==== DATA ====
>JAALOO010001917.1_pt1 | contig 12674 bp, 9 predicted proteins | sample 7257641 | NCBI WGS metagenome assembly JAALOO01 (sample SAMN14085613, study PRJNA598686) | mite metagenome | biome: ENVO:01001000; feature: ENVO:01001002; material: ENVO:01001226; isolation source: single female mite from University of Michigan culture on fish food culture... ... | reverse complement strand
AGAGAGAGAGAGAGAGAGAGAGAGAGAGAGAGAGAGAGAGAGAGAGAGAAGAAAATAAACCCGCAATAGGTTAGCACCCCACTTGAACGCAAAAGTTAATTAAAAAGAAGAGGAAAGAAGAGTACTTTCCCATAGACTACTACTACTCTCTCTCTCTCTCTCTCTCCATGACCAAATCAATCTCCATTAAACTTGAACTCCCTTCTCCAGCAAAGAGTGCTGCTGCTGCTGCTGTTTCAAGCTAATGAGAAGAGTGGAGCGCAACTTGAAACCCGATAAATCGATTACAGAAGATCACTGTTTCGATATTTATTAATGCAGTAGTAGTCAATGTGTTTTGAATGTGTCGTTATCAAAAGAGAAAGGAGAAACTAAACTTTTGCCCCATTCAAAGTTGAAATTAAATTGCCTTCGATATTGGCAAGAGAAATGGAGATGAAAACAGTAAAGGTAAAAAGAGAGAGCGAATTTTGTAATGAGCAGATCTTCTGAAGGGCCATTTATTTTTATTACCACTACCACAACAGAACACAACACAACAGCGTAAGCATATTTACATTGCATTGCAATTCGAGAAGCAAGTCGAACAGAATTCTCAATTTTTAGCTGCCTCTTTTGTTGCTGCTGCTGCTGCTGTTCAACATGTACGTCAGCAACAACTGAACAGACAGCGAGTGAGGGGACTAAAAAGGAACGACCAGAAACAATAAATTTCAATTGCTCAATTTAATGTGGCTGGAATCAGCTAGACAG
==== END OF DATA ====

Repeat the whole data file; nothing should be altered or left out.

>JAALOO010001917.1_pt1 | contig 12674 bp, 9 predicted proteins | sample 7257641 | NCBI WGS metagenome assembly JAALOO01 (sample SAMN14085613, study PRJNA598686) | mite metagenome | biome: ENVO:01001000; feature: ENVO:01001002; material: ENVO:01001226; isolation source: single female mite from University of Michigan culture on fish food culture... ... | reverse complement strand
AGAGAGAGAGAGAGAGAGAGAGAGAGAGAGAGAGAGAGAGAGAGAGAGAAGAAAATAAACCCGCAATAGGTTAGCACCCCACTTGAACGCAAAAGTTAATTAAAAAGAAGAGGAAAGAAGAGTACTTTCCCATAGACTACTACTACTCTCTCTCTCTCTCTCTCTCCATGACCAAATCAATCTCCATTAAACTTGAACTCCCTTCTCCAGCAAAGAGTGCTGCTGCTGCTGCTGTTTCAAGCTAATGAGAAGAGTGGAGCGCAACTTGAAACCCGATAAATCGATTACAGAAGATCACTGTTTCGATATTTATTAATGCAGTAGTAGTCAATGTGTTTTGAATGTGTCGTTATCAAAAGAGAAAGGAGAAACTAAACTTTTGCCCCATTCAAAGTTGAAATTAAATTGCCTTCGATATTGGCAAGAGAAATGGAGATGAAAACAGTAAAGGTAAAAAGAGAGAGCGAATTTTGTAATGAGCAGATCTTCTGAAGGGCCATTTATTTTTATTACCACTACCACAACAGAACACAACACAACAGCGTAAGCATATTTACATTGCATTGCAATTCGAGAAGCAAGTCGAACAGAATTCTCAATTTTTAGCTGCCTCTTTTGTTGCTGCTGCTGCTGCTGTTCAACATGTACGTCAGCAACAACTGAACAGACAGCGAGTGAGGGGACTAAAAAGGAACGACCAGAAACAATAAATTTCAATTGCTCAATTTAATGTGGCTGGAATCAGCTAGACAG